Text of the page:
As all window glass has been changed to super efficient glass, it was interesting to see how well the underfloor heat would keep the new rooms warm. A few days ago it was almost -20F (actually, C and F meet at -18), and that morning I could feel the cold from the window.

AC_Hacker 12-02-10 10:29 AM

Quote:

Originally Posted by osolemio (Post 9903)
I am (still) doing my super major overhaul with solar electricity and heating, long term heat storage, insulation, drain water recovery and ... g.. knows what.

osolemio,

It sounds like you may have one of the most comprehensive renovations going on at EcoRenovator. We would all like to know more details and to see photos of your progress.

Quote:

Originally Posted by osolemio (Post 9903)
...a newly built room and a refurbished ones now have underfloor heating...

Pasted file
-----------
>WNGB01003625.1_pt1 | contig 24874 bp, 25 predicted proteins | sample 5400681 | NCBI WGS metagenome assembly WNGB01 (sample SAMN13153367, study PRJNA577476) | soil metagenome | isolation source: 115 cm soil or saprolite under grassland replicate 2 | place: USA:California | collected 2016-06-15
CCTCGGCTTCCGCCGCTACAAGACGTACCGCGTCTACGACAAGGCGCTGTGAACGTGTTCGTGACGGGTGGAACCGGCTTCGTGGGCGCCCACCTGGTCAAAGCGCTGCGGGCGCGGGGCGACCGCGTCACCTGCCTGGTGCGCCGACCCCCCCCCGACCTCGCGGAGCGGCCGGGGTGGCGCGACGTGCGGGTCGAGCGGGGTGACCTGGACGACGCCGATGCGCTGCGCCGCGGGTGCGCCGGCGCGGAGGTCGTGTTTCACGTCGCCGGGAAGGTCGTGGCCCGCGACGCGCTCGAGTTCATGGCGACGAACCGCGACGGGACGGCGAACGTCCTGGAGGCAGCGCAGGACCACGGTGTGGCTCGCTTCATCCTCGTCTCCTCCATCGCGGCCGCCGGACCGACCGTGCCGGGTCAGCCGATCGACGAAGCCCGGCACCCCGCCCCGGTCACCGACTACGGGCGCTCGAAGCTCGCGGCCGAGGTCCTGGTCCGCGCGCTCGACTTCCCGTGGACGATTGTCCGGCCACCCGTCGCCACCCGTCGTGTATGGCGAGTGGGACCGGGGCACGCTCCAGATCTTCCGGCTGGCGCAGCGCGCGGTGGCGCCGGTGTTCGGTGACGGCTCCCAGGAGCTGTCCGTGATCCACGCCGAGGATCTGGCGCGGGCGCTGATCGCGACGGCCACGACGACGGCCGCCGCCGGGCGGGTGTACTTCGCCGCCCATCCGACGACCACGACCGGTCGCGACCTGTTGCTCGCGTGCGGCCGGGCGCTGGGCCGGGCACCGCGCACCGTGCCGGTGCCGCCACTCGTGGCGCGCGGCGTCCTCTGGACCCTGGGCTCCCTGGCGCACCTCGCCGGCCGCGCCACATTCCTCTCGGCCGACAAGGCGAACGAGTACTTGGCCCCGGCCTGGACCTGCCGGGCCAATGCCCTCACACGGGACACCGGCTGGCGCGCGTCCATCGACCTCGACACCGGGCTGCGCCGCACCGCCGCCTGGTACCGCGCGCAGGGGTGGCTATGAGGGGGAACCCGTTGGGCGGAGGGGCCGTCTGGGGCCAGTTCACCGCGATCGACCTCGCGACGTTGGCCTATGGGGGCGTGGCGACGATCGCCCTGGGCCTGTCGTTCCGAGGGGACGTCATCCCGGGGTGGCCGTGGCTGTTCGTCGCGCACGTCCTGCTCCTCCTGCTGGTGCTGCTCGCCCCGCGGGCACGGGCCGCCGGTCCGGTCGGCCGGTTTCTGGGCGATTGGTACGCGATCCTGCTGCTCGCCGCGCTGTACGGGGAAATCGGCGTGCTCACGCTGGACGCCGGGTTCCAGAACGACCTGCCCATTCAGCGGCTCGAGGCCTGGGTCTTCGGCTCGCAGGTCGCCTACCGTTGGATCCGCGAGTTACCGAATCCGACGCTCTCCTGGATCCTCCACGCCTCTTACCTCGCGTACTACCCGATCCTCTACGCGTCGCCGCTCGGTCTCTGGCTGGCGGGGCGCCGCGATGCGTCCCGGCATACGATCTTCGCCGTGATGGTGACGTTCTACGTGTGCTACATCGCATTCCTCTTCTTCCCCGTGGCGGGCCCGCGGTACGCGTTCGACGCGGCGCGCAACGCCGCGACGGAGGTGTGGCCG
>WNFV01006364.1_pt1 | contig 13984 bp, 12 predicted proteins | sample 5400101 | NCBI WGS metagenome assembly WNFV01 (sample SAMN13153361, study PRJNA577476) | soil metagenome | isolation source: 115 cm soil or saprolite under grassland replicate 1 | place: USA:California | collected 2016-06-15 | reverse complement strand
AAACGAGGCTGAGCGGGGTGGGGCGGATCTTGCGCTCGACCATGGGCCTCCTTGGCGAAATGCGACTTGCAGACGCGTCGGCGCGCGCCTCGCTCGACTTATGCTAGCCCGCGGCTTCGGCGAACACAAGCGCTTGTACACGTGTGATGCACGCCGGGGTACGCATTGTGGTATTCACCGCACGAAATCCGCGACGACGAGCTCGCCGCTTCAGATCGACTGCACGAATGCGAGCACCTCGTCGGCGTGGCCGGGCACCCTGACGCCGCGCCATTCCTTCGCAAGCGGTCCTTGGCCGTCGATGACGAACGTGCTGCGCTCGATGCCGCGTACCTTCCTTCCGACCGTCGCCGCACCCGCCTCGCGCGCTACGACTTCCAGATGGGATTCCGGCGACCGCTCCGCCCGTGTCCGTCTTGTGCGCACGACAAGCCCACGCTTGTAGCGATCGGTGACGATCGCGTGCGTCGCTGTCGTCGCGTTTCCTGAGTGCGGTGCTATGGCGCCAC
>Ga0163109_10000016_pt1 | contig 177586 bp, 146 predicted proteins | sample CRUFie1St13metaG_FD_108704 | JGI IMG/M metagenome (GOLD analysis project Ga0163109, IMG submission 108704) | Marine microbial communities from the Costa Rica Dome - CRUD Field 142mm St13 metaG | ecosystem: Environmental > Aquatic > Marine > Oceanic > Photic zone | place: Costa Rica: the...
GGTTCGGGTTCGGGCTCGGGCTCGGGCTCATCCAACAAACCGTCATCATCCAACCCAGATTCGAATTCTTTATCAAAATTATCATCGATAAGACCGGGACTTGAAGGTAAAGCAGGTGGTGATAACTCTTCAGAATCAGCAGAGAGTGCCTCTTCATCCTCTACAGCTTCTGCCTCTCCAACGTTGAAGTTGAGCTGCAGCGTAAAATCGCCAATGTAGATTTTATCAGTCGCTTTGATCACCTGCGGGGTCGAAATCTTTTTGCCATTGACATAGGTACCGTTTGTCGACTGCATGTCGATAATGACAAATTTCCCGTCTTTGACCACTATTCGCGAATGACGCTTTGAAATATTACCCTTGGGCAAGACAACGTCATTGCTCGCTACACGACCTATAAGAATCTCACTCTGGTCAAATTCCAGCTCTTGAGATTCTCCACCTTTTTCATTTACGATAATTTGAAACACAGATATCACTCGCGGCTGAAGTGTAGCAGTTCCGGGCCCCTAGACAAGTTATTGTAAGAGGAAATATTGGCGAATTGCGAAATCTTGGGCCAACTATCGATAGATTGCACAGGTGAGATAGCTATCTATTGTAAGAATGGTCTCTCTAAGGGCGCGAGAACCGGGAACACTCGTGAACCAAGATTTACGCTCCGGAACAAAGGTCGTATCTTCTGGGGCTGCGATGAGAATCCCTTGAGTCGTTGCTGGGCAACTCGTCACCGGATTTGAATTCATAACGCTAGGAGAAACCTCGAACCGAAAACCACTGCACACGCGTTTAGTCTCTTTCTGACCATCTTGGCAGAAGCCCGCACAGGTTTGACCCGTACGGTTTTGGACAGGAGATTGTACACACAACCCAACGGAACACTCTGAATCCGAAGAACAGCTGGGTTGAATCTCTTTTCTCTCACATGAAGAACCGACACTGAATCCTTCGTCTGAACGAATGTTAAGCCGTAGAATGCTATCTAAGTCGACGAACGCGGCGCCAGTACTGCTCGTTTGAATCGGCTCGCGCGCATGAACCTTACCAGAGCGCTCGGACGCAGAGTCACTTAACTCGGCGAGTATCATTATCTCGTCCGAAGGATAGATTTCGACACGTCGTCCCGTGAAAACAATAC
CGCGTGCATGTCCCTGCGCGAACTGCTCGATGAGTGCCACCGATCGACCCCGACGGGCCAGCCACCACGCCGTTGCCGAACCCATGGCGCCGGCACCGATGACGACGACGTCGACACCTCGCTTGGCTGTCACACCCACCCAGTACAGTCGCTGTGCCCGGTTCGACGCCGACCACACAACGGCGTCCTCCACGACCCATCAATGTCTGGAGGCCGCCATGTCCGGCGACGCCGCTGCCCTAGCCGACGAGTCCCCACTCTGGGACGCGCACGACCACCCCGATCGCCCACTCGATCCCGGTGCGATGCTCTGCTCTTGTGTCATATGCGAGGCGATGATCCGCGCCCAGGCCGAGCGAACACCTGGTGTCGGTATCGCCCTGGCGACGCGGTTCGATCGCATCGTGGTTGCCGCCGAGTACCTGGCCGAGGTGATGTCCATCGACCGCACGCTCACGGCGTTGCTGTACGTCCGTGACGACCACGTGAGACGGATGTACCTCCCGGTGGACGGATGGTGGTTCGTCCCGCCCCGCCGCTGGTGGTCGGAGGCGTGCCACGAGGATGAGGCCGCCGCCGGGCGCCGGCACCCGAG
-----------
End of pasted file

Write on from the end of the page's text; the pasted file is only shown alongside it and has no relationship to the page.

I have at least one room in which I want to put underfloor heating, and I would like to know all the details you could possibly share about how you are doing yours, with diagranms & drawings & photos if possible.

Quote:

Originally Posted by osolemio (Post 9903)
The new heating system (hot water buffer) regulates the outflow temperature in two independent heating circuits, so I use #2 of those for the underfloor heating, and #1 for the original radiators.

Why two independant circuits? Is it because one was already in place and you didn't want to disturb it?

Quote:

Originally Posted by osolemio (Post 9903)
I have almost 1000 USG of water heat storage, apart from the 300 USG main water buffer tank (hot water is piped, not conventional tank water, so it can be used for cooking, coffee and so on).

What kind of storage tank are you using for heat storage? That's a very large storage tank, but when I did the calcs for my place, I came up with the need for a similar sized tank.

Quote:

Originally Posted by osolemio (Post 9903)
As all window glass has been changed to super efficient glass, it was interesting to see how well the underfloor heat would keep the new rooms warm. A few days ago it was almost -20F (actually, C and F meet at -18), and that morning I could feel the cold from the window.